PRACTICAL ISSUES OF RELEASE ON PAROLE

PRACTICAL ISSUES OF RELEASE ON PAROLE

The Criminal Code of Ukraine provides the possibility for a separate category of convicted persons to be released, in whole or in part, from further serving a sentence after they have served a part of their sentence.

However, once the convicted acquires such right, he faces a number of practical and legal issues that make it impossible to implement. Such issues include an assessment of the reasons for his diligent conduct and attitude to work, procedure for enforcement by the enforcement institution (hereinafter referred to as the EI) of a court decision to apply release on parole, etc.

Thus, according to Part 1 of Art. 81 of the CC of Ukraine (hereinafter referred to as the CC of Ukraine), release on parole instead of serving a sentence may be applied to persons serving a sentence in the form of correction works, official restrictions of military servicemen, restriction of liberty, detention in a disciplinary battalion of servicemen or imprisonment. A person may be released on parole, in full or in part, and from serving additional punishment.

Parts two and three of Article 81 of the CC of Ukraine provide for two main grounds, in the presence of which the convicted person shall have the right to release on parole instead of serving a sentence.

The first reason is the actual detention of a certain part of the sentence. Part 3 of Article 81 of the CC of Ukraine provides for correlation of a part of the punishment to be imposed on the convicted person with the severity of the crime he committed.

If the first reason for release on parole does not arise questions, another reason is not that simple.

In accordance with paragraph 2 of Article 81 of the CC of Ukraine, release on parole instead of serving a sentence may be imposed if the convicted by his conscientious conduct and attitude to work proved his correction.

And then the question arises immediately. And what is: conscientious behaviour and conscientious attitude to work?

Unfortunately, the legislator does not provide us with clear definitions of concepts such as “conscientious behaviour” and “conscientious attitude to work”. Moreover, it is difficult to understand how high the level of “conscientious behaviour” and “conscientious attitude to work” should be, to confirm this by proving the convict's correction.

However, neither the Criminal Code of Ukraine, nor the Criminal Executive Code of Ukraine (hereinafter referred to as the CEC of Ukraine), nor any other normative acts provide us with the legal “measure” that would enable us to determine the degree of correction of a convicted person and the existence of his “conscientious behaviour” and “conscientious attitude to work”.

In our opinion, concepts of “conscientious behaviour” and “conscientious attitude to work” in the Scientific and Practical Comments to the Criminal Code of Ukraine, as generalized by M.I. Melnyk and M.I. Khavroniuk as of 2018, are quite well explained.

Thus, “conscientious behaviour” means the exemplary observance of requirements of the regime, rules of the internal order; compliance with discipline; execution of instructions and orders of the administration of the penitentiary institution; presence of incentives and absence of penalties; participation in amateur organizations of convicts; friendly attitude towards other convicts.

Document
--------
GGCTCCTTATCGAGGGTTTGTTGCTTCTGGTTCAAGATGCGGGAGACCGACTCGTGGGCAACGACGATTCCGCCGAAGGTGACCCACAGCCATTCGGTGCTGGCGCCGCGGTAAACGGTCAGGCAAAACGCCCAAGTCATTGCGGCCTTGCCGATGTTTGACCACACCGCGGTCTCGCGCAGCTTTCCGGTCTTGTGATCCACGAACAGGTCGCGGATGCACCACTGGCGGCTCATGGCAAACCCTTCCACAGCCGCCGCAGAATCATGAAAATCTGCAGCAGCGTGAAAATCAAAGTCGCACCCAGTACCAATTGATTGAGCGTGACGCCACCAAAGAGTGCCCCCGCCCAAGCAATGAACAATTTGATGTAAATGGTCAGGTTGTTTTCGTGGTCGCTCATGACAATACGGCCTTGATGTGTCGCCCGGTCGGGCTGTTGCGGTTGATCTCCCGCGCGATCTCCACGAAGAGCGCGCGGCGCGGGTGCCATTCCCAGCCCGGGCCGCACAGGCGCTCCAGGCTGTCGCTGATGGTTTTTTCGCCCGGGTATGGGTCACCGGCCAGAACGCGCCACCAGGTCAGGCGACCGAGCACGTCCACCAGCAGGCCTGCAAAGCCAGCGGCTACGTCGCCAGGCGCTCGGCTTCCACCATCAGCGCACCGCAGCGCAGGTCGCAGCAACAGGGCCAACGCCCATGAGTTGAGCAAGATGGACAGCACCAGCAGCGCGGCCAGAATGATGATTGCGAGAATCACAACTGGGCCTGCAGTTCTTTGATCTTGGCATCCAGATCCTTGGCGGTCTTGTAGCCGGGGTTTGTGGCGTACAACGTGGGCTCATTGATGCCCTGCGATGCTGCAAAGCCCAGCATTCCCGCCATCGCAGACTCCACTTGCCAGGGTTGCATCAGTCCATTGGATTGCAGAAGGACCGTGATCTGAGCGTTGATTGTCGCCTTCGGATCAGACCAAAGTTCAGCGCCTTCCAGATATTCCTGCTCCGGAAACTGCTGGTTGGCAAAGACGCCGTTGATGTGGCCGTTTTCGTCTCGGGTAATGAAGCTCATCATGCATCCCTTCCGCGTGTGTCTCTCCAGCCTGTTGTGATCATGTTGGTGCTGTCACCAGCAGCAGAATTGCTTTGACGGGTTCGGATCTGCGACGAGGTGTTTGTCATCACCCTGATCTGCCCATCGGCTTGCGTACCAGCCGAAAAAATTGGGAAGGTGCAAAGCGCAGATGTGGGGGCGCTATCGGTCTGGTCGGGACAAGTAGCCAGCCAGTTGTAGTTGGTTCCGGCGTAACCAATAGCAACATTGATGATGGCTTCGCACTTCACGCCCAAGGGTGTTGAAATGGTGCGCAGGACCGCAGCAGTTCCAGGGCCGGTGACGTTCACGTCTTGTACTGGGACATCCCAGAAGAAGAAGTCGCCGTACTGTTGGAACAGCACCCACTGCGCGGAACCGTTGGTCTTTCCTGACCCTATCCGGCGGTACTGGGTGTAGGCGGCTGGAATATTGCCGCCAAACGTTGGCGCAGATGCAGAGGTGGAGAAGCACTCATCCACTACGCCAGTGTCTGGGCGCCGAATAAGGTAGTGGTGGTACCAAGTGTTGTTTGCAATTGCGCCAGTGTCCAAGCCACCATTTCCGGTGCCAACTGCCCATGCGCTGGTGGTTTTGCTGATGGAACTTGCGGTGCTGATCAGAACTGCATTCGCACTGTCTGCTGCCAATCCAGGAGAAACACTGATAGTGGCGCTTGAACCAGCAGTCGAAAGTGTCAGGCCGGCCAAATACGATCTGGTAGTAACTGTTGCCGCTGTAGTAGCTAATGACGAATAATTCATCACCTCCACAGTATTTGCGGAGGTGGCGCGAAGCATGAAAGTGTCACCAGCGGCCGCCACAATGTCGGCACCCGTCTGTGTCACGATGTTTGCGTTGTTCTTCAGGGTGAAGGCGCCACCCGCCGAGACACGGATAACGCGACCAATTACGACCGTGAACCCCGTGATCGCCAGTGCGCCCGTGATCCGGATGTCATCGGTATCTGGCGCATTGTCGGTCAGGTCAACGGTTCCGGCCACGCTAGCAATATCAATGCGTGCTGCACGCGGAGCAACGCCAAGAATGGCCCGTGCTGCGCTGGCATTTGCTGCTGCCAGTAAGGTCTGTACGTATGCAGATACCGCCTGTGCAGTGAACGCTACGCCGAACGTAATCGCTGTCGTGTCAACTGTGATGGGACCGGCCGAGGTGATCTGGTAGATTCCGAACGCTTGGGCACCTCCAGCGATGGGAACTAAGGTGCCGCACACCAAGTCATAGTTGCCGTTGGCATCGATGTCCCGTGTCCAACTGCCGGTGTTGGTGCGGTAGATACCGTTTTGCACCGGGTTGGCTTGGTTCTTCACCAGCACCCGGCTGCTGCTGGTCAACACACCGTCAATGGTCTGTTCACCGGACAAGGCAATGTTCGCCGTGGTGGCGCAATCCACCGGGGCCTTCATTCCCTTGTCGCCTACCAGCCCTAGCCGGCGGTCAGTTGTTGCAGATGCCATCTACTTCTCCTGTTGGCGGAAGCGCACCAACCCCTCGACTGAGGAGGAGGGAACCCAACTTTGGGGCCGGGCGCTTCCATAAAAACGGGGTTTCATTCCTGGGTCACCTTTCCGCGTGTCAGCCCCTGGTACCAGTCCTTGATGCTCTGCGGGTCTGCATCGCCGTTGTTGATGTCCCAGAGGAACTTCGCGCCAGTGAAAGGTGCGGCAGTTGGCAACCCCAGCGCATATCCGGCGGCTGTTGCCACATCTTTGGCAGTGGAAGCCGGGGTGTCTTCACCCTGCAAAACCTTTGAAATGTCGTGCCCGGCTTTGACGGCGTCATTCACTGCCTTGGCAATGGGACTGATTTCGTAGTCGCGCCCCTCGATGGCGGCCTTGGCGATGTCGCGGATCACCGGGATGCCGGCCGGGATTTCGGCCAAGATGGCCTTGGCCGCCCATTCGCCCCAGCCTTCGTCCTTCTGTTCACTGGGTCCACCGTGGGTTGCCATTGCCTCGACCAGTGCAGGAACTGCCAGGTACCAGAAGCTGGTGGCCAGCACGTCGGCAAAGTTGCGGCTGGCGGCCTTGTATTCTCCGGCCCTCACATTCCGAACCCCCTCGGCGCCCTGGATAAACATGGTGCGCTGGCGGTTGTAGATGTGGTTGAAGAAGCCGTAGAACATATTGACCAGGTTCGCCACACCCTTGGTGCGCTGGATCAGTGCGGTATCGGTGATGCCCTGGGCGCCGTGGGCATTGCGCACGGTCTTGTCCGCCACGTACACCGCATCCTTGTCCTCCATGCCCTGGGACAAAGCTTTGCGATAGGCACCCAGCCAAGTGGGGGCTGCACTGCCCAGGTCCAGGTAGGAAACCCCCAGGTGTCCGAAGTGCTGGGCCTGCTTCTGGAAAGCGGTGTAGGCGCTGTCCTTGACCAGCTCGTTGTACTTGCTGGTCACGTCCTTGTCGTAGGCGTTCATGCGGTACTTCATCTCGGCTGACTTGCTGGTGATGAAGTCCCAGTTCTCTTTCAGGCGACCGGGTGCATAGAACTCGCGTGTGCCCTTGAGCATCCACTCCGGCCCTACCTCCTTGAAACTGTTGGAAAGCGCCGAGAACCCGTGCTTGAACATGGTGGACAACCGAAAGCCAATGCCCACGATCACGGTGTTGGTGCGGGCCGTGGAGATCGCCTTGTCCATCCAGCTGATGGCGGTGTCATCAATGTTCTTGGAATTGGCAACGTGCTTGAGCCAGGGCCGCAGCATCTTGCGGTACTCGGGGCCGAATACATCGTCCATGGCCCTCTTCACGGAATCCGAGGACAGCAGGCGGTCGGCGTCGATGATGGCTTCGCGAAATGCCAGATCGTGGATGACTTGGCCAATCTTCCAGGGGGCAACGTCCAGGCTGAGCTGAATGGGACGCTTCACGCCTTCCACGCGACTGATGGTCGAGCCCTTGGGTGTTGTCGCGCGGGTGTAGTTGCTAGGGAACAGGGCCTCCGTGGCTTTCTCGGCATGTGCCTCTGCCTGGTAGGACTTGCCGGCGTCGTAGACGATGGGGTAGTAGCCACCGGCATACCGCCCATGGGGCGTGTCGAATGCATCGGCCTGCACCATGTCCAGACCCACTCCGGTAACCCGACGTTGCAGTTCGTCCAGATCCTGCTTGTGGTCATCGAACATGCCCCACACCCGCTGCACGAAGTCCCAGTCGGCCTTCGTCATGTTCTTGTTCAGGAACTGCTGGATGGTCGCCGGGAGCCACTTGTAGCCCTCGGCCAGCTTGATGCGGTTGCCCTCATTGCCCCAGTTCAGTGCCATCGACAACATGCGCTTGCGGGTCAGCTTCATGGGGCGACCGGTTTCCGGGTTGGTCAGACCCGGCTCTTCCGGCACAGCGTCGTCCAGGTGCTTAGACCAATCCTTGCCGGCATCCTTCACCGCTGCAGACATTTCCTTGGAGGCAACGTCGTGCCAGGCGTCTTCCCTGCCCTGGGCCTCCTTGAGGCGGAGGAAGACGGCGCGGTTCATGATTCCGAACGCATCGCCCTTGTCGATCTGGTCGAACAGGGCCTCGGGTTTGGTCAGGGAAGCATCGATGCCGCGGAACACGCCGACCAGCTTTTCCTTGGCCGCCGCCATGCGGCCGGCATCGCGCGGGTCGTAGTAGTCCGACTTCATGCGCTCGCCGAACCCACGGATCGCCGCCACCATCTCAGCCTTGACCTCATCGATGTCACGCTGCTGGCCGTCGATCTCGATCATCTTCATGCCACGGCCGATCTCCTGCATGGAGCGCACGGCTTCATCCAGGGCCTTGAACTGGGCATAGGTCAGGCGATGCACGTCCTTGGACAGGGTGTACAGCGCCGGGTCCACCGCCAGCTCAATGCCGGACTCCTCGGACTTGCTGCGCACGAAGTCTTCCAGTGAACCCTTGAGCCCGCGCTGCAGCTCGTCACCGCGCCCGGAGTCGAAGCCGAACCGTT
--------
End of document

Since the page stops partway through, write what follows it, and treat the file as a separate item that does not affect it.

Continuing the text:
In addition, conscientious behaviour implies not only the availability of convicted incentives applied in the manner stipulated by law, but also that it provides a positive example for the behaviour of other convicts.

A “conscientious attitude to work” should be understood as a good, responsible and honest attitude to the labour obligations imposed on the person; diligence, observance of the rules of labour regulations, requirements of labour legislation, rules of labour protection and safety; thrifty use of certain equipment, tools, materials, etc.

In determining the diligence of the convict’s behaviour and his attitude to work, not the individual acts, but a stable, constant line of conduct and life style of the convict are important. Information about this should be obtained from materials describing the behaviour of the convicted person not only for the period immediately preceding his submission for release on parole, but for the whole period of his serving a sentence, or at least for a significant period of this term.

In practice, when deciding on the issue of release on parole, the court evaluates each case individually. However, it should be noted that in most cases, if a convicted person, who has at least one non-repayment, in accordance with the procedure stipulated by law, of collection, and several incentives, release on parole will not be applied to such convict, if the characteristics of the State Penitentiary Service on him is negative.

The labour issue of the convicted person deserves particular attention while serving a sentence. Quite often, prosecutors draw attention of the court to the fact that the convicted person when serving a sentence in the form of imprisonment was not formally employed at the enterprise of the State Penitentiary Service and was not paid wages, and, therefore, there is no evidence to support the fact that the latter had “conscientious attitude to work”.

However, it should be borne in mind that not all correctional colonies can provide prisoners with jobs at the enterprise of the State Penitentiary Service. Moreover, it should be borne in mind that in some correctional colonies there may be no enterprises at all.